While dealing with the second issue, NCLT observed that it is a settled position of law that the petitioner can initiate corporate insolvency resolution proceedings (“CIRP”) under the IBC, and also file a suit for recovery of outstanding claim.
With respect to the third issue, the NCLT observed that upon a conjoint reading of Section 7 of the IBC, and the recent notification of the Central Government dated February 27, 2019, the rights of parties to seek initiation of CIRP by a financial creditor or operational creditor cannot be subjected to technicalities and formalities. The following was held:
“The notification only clarifies that Debenture Trustee can file a petition under sec.7 and the defect pointed out by the Corporate Debtor and since the default took place in December19/January2019, the petitioner cannot take advantage of the subsequent notification is absolutely untenable. The procedural formality regarding obtaining written consent from the Debenture holders does not take away the statutory rights of seeking initiation of CIRP under the I & B Code 2016.” (emphasis added)
The NCLT continued to emphasise that the adjudicating authority in summary proceedings under the IBC is not bound by the Civil Procedure Code, 1908 and technicalities prescribed therein, and thus a petition under Section 7 of the IBC can be admitted only if there is a debt and default. It was observed that the primary agreement of loan, i.e. the DTD was sought to be confirmed by the execution of the Pari-passu Agreement, and therefore the 2 (two) agreements were distinct that ensured benefit of petitioner’s right of receiving payments. Non-payment of monies by the Corporate Debtor or PNB demonstrated a clear liability and default, and thus an action to initiate CIRP can be triggered.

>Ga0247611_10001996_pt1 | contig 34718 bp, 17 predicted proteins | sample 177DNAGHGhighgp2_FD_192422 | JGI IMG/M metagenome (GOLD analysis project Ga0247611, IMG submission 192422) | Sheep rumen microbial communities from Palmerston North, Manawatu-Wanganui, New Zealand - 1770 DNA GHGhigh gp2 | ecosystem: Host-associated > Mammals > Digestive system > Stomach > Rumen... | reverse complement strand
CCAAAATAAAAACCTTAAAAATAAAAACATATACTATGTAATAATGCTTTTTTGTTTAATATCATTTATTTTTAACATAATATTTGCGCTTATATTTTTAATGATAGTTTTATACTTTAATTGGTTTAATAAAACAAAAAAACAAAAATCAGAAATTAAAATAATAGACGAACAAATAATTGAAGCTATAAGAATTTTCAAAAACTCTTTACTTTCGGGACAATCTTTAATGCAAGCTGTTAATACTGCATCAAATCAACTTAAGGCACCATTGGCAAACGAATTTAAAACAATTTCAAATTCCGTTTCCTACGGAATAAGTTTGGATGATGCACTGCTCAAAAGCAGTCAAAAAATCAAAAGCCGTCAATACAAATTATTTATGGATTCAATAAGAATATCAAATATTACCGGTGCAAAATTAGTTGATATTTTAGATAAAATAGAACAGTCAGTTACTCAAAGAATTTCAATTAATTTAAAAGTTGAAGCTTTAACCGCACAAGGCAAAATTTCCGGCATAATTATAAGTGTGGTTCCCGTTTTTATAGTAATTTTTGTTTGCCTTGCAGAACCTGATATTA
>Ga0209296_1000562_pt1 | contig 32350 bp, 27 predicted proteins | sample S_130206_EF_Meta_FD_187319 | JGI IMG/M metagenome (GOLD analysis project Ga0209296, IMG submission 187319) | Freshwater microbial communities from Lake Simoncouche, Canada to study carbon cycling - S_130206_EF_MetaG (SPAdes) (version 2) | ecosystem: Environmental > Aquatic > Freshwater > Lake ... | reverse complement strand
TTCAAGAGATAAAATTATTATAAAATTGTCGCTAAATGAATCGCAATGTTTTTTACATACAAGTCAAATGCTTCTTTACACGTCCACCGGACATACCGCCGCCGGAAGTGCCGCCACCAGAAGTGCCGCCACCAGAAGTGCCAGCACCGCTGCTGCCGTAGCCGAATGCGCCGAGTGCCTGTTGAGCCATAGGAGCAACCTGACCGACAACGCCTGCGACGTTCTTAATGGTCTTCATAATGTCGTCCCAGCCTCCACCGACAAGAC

In light of the same, the petition under Section 7 of the IBC was admitted.
This update has been contributed by Adity Chaudhury (Partner) and Ishita Malhotra (Associate).
11, 1st Floor, Free Press House
215, Nariman Point
Mumbai – 400021
9 – 10 Bahadur Shah Zafar Marg
Delhi – 110002
+91 11 23701284/5/7
155, ESC House, 2nd floor,
Okhla Industrial Estate, Phase 3,
New Delhi – 110020
68 Nandidurga Road
Bengaluru – 560046
3rd Floor, 27B Camac Street
Kolkata – 700016
The rules of the Bar Council of India do not permit advocates to solicit work or advertise in any manner. This website has been created only for informational purposes and is not intended to constitute solicitation, invitation, advertisement or inducement of any sort whatsoever from us or any of our members to solicit any work in any manner. By clicking on 'Agree' below, you acknowledge and confirm the following:
a) there has been no solicitation, invitation, advertisement or inducement of any sort whatsoever from us or any of our members to solicit any work through this website;
b) you are desirous of obtaining further information about us on your own accord and for your use;
c) no information or material provided on this website is to be construed as a legal opinion and use of this website will not create any lawyer-client relationship;
d) while reasonable care has been taken in ensuring the accuracy of the contents of the website, Argus Partners shall not be responsible for the results of any actions taken on the basis of information provided in this website or for any error or omission in the website; and
e) in cases where the user has any legal issues, the user must seek independent legal advice.